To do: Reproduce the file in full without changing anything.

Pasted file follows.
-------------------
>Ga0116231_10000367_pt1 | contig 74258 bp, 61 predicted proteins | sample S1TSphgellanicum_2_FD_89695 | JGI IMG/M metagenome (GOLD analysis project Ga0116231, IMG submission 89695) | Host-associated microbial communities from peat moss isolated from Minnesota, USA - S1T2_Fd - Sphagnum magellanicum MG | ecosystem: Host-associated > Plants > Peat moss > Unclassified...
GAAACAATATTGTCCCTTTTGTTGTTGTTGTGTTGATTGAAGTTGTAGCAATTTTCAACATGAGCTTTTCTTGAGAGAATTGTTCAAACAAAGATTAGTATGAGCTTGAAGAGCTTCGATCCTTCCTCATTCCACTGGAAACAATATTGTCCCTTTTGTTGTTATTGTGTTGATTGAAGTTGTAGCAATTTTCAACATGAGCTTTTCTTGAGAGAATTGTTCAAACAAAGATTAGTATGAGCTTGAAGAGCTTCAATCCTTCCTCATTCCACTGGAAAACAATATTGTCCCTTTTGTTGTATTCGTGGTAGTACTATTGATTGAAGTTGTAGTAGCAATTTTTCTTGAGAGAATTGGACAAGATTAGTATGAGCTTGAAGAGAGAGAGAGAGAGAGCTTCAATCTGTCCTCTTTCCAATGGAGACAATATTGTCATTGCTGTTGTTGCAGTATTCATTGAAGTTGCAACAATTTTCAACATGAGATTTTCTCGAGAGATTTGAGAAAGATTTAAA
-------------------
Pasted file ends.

>Ga0116231_10000367_pt1 | contig 74258 bp, 61 predicted proteins | sample S1TSphgellanicum_2_FD_89695 | JGI IMG/M metagenome (GOLD analysis project Ga0116231, IMG submission 89695) | Host-associated microbial communities from peat moss isolated from Minnesota, USA - S1T2_Fd - Sphagnum magellanicum MG | ecosystem: Host-associated > Plants > Peat moss > Unclassified...
GAAACAATATTGTCCCTTTTGTTGTTGTTGTGTTGATTGAAGTTGTAGCAATTTTCAACATGAGCTTTTCTTGAGAGAATTGTTCAAACAAAGATTAGTATGAGCTTGAAGAGCTTCGATCCTTCCTCATTCCACTGGAAACAATATTGTCCCTTTTGTTGTTATTGTGTTGATTGAAGTTGTAGCAATTTTCAACATGAGCTTTTCTTGAGAGAATTGTTCAAACAAAGATTAGTATGAGCTTGAAGAGCTTCAATCCTTCCTCATTCCACTGGAAAACAATATTGTCCCTTTTGTTGTATTCGTGGTAGTACTATTGATTGAAGTTGTAGTAGCAATTTTTCTTGAGAGAATTGGACAAGATTAGTATGAGCTTGAAGAGAGAGAGAGAGAGAGCTTCAATCTGTCCTCTTTCCAATGGAGACAATATTGTCATTGCTGTTGTTGCAGTATTCATTGAAGTTGCAACAATTTTCAACATGAGATTTTCTCGAGAGATTTGAGAAAGATTTAAA